The desiccant cartridge of the present invention can be used with any gas feedstream generating device, such as a pressurized gas cylinder, a compressor, and a portable gas concentrator, including an oxygen concentrator, such as Respironics Millenium Model 605 Oxygen Concentrator (Resperonics, Kennesaw, GA), AirSep NewLife Oxygen Concentrator (AirSep Corp. Buffalo, N.Y.), Puritan-Bennett Aeris 590 model Oxygen Concentrator, (Puritan-Bennett Corp., Pleasanton, Calif.), and those disclosed in U.S. Pat. No. 5,893,275, as well as other oxygen concentrators that are commercially available.
In one embodiment of the present invention, the desiccant cartridge comprises a gas feedstream inlet, a dehumidifying zone in communication with the gas feedstream inlet, and a dehumidified gas feedstream outlet in communication with the dehumidifying zone. The gas feedstream inlet is adapted to receive a gas feedstream from a gas feedstream generating device. And the dehumidified gas feedstream outlet is adapted to allow transfer of the dehumidified gas feedstream to a cryogenic unit. Preferably, the gas feedstream inlet and the dehumidified gas feedstream outlet of the desiccant cartridge form a hermetic seal with a respective devices to which they are attached to, thereby minimizing or preventing any leakage.
The dehumidifying zone preferably comprises a traversing gas flow path and is filled with a desiccant material that is capable of dehumidifying at least a portion of the gas feedstream flowing through the dehumidifying zone. The traversing gas flow path within the cartridge provides a longer dehumidifying zone length than the overall dimension of the desiccant cartridge, thus providing a longer contact time between the gas feedstream and the desiccant material, thereby resulting in more efficient dehumidification of the gas feedstream. The dehumidified gas outlet is in communication with a cryogenic unit, which is used to liquefy at least a portion of the dehumidified gas feedstream.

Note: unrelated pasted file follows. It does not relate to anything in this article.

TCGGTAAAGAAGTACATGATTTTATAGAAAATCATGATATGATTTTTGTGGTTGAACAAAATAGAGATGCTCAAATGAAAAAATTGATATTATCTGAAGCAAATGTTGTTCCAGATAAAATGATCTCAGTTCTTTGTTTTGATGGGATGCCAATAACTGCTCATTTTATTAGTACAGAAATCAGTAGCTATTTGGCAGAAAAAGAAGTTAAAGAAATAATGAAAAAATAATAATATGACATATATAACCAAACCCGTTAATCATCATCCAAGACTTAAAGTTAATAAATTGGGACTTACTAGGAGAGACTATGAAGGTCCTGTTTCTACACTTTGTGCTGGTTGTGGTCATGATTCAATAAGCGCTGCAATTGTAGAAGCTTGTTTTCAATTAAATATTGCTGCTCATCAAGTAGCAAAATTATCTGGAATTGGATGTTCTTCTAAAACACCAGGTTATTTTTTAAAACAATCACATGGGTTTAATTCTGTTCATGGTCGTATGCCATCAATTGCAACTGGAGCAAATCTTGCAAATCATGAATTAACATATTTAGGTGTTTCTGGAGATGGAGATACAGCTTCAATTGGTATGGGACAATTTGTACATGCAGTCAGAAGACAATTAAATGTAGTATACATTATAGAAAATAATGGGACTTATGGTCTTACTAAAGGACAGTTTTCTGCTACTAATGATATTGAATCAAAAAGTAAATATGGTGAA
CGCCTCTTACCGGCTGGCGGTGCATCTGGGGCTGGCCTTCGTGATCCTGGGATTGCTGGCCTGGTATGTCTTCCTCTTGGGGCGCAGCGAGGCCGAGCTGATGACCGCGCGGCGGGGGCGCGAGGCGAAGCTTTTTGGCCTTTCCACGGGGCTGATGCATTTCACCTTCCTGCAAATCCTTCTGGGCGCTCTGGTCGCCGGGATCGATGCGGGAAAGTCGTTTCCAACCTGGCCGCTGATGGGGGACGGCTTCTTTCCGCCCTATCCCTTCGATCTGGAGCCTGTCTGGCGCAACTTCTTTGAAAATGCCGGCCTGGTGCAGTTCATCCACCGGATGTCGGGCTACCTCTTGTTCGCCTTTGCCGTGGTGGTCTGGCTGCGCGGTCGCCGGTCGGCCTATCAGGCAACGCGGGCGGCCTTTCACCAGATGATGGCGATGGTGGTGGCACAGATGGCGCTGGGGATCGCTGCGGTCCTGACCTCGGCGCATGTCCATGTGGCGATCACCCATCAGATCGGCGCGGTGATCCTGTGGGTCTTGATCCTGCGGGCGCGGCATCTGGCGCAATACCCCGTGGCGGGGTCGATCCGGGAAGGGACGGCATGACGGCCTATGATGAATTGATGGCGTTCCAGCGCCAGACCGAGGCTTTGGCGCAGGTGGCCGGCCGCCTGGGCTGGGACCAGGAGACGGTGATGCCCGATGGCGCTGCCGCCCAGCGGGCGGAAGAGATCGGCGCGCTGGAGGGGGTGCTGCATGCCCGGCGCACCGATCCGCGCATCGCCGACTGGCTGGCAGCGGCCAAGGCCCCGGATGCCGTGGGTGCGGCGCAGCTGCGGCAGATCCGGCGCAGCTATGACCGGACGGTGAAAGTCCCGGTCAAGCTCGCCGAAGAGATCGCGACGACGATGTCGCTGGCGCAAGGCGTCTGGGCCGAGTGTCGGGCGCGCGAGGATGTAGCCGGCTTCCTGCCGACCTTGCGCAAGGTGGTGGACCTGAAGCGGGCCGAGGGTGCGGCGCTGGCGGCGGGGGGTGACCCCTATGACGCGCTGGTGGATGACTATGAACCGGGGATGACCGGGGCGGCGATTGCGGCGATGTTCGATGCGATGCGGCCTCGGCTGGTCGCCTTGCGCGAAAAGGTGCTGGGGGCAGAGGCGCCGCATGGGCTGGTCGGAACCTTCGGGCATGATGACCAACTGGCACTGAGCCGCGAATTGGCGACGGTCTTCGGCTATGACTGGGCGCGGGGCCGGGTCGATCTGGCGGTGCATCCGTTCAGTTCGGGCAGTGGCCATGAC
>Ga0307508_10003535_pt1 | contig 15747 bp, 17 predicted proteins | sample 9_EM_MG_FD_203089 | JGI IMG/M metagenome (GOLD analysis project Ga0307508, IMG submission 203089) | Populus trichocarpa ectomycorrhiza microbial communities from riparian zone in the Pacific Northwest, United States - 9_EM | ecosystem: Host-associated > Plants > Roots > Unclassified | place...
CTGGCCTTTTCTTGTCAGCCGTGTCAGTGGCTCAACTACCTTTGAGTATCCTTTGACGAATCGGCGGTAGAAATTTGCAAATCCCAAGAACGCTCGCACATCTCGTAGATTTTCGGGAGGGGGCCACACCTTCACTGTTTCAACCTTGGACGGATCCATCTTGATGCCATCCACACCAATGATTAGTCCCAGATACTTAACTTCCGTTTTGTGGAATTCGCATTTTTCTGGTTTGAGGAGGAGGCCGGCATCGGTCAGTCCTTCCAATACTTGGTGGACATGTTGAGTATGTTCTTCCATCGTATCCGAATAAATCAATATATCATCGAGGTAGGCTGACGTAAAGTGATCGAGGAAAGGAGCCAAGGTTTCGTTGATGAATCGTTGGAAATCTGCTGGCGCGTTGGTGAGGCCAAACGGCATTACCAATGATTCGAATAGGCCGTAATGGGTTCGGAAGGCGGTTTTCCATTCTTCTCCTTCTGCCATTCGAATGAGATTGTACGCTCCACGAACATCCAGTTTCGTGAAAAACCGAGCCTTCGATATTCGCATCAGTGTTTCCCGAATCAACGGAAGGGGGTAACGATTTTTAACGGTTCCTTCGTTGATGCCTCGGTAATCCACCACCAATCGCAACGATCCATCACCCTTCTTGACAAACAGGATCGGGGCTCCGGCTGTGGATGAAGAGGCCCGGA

When the gas feedstream generating device is a medically useful gas concentrator, such as an oxygen concentrator, the desiccant cartridge of the present invention is preferably attached to the outlet of the medically useful gas concentrator. However, it should be appreciated that the desiccant cartridge of the present invention can be in fluid communication along any portion or section between the gas feedstream generating unit and the inlet portion of a cryogenic unit. For example, in an apparatus where the oxygen concentrator and the cryogenic devices are separate devices, the desiccant cartridge of the present invention can be removably attached directly to the oxygen concentrating unit (e.g., molecular sieve bed outlet of a non-cryogenic oxygen concentrator) or to the external outlet of the oxygen concentrator device. Alternatively, the outlet of the desiccant cartridge can be removably attached to the inlet portion of the cryogenic device and the inlet of the desiccant cartidge can be removably attached to a conduit (e.g., tubing) which is connected to a gas feedstream generating unit. In another embodiment, the desiccant cartridge can be removably attached within the internal section of the cryogenic device, e.g., immediately prior to the cryogenic unit itself. It should be appreciated that the above described configurations are only illustrative configurations of various components of the overall apparatus of the present invention, and the present invention is not limited to these particular configurations. All possible configurations of each components of the overall apparatus is within the scope of the present invention.
Other aspects of the present invention include (i) a method for using the desiccant cartridge; (ii) an apparatus which comprises a portable gas feedstream, a portable cryogenic device and the desiccant cartridge; (iii) a portable apparatus for producing a liquefied medically useful gas, wherein the portable appratus comprises a desiccant cartridge; (iv) a non-cryogenic gas separating apparatus comprising a desiccant cartridge; (v) a method for reducing the amount of frost formation on or near a cryogenic unit during production of a medically useful liquefied gas; (vi) a method for increasing the efficiency of a portable cryogenic device by reducing the moisture content of a gas feedstream; and (vii) a method for producing and storing a medically useful gas.
The terms “cryogenic” and “cryocooling” are used interchangeably herein and relate to a process of producing or achieving a very low temperature, which allows liquefaction of a medically useful gas.